Monday, August 05, 2013

Henry Poole Is Here—and he's reinforcing misconceptions

More often than not, I categorize indie films as future home rentals rather than worthwhile trips to the local movie multiplex. A side effect is that I may never remember to rent the film at all. This was why I didn't see the 2008 fantasy Henry Poole Is Here...until 2013, when I abruptly rediscovered it.

The twist is that in 2008 I was still actively religious, although my doubts were germinating steadily. If I had watched it then, I may have reacted differently to the character Henry Poole. Of course, seeing it now, I find myself wishing to counteract misconceptions about atheists, which are reinforced by characters such as Poole. I'm not Henry Poole. The film itself might not intend to present a slanted portrayal of atheists, but I worry that an uninformed audience might interpret it that way.
  • To start with the obvious, Poole is mostly depressed and aimless. It should be equally obvious that atheism isn't a cause of these serious emotional issues. In truth, that automatic assumption is a little insulting to everyone regardless of religiosity. It presumes that they cannot achieve emotional stability nor purposeful lives without a religion handing a set of prefabricated answers to them. One other point should be obvious: the majority of atheists don't live in a reclusive pit of monotonous existential despair like Poole does. Instead they tend to mostly act like, well, everyone else in their culture (and/or subcultures).
  • Poole's childhood was rough. I don't recall whether anyone in the film suggests that past trauma contributed to Poole's atheism, but some viewers may leap to that conclusion. Religious psychoanalysis tends to claim that concepts of gods are founded on concepts of parents. Supposedly, absent or chaotic parents interfere with the "normal" development of concepts of trustworthy gods. This claim is one reason why parents may feel personally responsible when their offspring eventually reject their religion. But like most simple reductionist explanations, it fails frequently in cases of realistic complexity. My relatives were conscientious and loving, but I nevertheless dropped their teachings about the supernatural. And for far too many adult atheists, unlike mine their childhoods were traumatic precisely because their earnest relatives consistently enforced a horrifying flavor of supernatural belief.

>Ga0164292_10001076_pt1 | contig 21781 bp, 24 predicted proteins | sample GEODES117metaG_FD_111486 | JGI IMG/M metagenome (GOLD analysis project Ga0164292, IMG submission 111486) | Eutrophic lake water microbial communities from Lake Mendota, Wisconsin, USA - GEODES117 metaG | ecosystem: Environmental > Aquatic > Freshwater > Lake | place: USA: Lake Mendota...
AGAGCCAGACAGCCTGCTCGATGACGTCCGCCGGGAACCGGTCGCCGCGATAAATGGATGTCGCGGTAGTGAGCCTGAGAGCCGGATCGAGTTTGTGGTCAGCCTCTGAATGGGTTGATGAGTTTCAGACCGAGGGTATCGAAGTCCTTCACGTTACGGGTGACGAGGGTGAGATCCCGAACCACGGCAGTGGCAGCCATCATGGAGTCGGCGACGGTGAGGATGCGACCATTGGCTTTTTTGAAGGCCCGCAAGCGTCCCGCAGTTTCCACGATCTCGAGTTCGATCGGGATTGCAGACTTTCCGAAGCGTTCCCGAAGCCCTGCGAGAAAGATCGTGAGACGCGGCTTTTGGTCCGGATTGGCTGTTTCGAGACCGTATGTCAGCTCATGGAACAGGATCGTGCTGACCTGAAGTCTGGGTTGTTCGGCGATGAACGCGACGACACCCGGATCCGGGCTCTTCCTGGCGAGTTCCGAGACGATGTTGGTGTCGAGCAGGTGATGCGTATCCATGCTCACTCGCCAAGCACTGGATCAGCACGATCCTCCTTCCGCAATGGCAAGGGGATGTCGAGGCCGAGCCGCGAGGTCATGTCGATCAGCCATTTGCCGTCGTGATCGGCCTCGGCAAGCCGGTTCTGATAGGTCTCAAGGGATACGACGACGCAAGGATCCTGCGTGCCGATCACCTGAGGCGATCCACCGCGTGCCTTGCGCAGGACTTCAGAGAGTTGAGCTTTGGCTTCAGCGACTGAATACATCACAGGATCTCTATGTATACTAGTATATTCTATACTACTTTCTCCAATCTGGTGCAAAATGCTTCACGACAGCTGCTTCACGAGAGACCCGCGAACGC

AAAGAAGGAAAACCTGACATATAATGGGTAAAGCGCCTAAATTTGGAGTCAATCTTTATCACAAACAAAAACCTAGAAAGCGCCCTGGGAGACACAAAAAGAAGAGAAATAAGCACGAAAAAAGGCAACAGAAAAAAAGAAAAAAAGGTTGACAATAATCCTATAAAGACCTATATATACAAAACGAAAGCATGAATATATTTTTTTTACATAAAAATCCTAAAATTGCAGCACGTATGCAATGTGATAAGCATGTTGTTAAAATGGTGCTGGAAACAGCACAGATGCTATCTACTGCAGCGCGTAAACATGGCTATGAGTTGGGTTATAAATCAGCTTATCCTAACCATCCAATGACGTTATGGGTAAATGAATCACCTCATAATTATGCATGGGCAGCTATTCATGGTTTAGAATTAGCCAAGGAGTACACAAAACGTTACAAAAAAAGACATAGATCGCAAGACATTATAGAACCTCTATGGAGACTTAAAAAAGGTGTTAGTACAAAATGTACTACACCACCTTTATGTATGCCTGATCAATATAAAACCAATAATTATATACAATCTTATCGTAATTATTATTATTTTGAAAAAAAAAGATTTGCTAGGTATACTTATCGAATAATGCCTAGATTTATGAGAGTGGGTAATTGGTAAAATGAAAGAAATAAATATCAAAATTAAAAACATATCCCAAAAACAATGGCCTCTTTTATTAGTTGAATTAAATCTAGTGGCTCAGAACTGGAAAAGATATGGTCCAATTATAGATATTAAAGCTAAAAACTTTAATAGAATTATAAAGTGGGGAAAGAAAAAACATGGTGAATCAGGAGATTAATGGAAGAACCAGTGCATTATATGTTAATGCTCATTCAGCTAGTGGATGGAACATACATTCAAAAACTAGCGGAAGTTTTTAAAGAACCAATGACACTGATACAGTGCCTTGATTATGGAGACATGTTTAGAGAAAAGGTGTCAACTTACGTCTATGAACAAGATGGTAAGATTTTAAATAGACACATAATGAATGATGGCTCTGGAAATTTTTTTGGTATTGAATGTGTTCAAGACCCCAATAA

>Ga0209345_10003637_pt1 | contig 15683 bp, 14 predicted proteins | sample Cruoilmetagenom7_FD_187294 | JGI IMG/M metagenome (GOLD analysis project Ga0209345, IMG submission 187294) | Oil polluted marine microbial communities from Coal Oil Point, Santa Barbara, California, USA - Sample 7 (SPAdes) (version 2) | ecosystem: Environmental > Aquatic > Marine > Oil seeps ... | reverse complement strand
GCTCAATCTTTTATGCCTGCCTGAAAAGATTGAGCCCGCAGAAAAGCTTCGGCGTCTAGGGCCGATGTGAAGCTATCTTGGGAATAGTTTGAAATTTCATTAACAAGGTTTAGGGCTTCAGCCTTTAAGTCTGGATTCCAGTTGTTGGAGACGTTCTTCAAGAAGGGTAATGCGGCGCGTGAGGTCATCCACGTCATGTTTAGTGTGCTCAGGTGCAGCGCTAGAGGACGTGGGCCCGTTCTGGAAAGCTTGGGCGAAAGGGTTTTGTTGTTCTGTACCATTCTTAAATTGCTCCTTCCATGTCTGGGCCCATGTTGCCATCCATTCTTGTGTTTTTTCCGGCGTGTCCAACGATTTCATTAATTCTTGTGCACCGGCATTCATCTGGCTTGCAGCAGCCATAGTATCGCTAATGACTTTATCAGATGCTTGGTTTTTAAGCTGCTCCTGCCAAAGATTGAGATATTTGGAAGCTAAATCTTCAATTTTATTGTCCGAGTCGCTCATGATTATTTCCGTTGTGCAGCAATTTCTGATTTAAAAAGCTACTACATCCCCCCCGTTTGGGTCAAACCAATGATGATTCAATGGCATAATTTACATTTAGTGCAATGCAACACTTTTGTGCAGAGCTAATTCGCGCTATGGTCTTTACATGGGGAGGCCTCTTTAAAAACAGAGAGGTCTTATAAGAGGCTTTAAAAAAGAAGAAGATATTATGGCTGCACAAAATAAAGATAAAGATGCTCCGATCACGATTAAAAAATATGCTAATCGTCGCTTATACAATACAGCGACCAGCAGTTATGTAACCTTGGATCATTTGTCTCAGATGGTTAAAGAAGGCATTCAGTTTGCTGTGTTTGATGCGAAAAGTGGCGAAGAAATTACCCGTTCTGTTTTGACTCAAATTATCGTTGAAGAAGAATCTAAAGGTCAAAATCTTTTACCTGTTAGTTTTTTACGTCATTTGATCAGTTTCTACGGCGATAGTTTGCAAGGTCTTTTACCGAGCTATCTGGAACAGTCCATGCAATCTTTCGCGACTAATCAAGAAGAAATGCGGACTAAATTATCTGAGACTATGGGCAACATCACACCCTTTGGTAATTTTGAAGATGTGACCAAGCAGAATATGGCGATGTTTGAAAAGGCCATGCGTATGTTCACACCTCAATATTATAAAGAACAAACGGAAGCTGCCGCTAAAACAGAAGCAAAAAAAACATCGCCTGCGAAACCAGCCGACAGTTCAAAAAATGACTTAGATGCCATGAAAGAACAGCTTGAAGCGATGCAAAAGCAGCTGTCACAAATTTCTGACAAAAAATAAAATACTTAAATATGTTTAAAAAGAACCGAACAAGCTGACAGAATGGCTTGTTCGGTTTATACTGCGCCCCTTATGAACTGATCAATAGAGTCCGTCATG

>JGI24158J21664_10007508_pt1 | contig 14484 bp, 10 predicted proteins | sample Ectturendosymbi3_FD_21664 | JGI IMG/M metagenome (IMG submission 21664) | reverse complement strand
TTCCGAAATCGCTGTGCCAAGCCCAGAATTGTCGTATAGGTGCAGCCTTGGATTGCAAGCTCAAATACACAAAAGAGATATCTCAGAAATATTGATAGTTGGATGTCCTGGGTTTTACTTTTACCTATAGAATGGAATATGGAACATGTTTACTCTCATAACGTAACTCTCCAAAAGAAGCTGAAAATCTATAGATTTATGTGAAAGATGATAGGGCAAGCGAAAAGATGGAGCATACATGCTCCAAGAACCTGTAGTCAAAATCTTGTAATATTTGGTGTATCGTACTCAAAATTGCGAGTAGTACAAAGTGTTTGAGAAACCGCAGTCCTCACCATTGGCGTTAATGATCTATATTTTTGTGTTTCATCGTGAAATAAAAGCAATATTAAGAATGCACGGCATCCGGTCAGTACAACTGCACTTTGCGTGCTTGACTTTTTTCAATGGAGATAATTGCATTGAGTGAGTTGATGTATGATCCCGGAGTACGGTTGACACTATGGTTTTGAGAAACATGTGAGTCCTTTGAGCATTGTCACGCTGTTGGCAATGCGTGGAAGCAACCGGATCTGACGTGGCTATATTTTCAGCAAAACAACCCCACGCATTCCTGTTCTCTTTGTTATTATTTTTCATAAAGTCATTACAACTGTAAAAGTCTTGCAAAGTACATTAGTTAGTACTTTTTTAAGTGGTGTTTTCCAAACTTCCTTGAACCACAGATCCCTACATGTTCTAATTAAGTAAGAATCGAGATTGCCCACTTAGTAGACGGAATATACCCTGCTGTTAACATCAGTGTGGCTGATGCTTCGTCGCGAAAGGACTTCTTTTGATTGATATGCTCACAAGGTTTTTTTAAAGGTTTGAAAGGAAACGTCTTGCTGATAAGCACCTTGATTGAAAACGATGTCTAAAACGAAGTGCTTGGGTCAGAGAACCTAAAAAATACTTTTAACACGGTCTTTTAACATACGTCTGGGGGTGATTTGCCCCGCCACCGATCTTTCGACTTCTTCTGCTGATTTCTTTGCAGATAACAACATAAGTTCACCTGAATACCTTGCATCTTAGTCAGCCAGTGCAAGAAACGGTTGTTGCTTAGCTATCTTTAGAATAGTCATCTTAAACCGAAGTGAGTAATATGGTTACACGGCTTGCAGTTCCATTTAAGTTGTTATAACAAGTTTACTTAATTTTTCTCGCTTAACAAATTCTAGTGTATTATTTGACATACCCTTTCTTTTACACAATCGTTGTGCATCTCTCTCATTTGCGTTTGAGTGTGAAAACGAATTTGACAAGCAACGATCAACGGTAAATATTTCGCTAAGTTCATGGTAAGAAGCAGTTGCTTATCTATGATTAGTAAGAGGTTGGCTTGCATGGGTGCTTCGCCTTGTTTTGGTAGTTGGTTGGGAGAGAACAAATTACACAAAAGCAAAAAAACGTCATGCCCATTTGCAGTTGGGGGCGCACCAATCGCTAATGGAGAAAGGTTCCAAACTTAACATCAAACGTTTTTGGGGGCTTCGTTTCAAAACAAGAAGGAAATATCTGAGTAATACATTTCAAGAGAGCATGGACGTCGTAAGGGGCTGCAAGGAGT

• Similarly, I don't recall whether the film suggests that Poole's more recent difficulties resulted in a sudden passionate mood swing toward atheism, but once again some viewers may think so. It's true that atheists aren't unemotional logic processors. Their dismissal of religion can be quick and climactic. My complaint is the stereotype that all atheistic shifts solely consist of capricious raging impulses. It underlies the comforting false hypothesis that a former believer's current atheism is "really" shallow emotional turbulence, perhaps motivated by a perverse desire to break the religion's rules, and not the sober acceptance of an opposite perspective that has its own intellectual foundations.
  • Another way that the film could unintentionally support the misconception of "peevish" atheism are the scenes when Poole physically attacks religious symbols. Outside fictional stories and totalitarian political regimes, average peaceful atheists see little value or fun in employing violence against inanimate objects which represent nonexistent entities. The population of Great Britain isn't roving around in mobs illegally demolishing empty churches. Some new atheists describe a feeling of complete "freedom" from the mental influence of their former beliefs, so it seems to me that atheistic indifference toward religious symbols is much more likely. Ask a committed atheist "Why do you hate God all the time?" and they'll probably shrug and reply, "'God' who? I don't blame your god for anything. But your actions to please your god, on the other hand..."
  • Yet another unflattering aspect of Poole's manner is his unwillingness to tolerate the religious believers around him. Some of his retorts are needlessly hurtful. He's prickly and he explicitly attempts social isolation. Unfortunately, Poole could thereby reinforce the awful misconception that most atheists are uncaring individualists whose deepest desire is to poke holes in everyone else's opinions at the slightest opportunity. In this case, it's important to pay attention to the context of these conversations. Poole is provoked over and over by others who persistently preach their beliefs at him. He has the right to decide who may enter his property and what topics he is open to discussing (and how many times). He could be sweeter and more patient, but given the difficult situation I'm hesitant to be too hard on him. At some point, the freedom to express thoughts on the topic of religion should also include the freedom to contradict someone else's thoughts, preferably in a benevolent attitude.
  • My last warning about the accuracy of the character Henry Poole centers on his hasty responses to the miracles in this fictional story. If other characters in the story are instantly cured of significant maladies, and those maladies aren't simply psychosomatic, then it's extremely selfish and short-sighted of Poole to immediately pronounce, without intense secular observing and theorizing, that the miracles cannot be happening. What if the far-fetched religious explanations are irrelevant to the physical cause of the uncanny medical effects? What if Poole has exposed a microscopic substance as potent as penicillin? Imagine if the character of Poole were a scientist in that situation.

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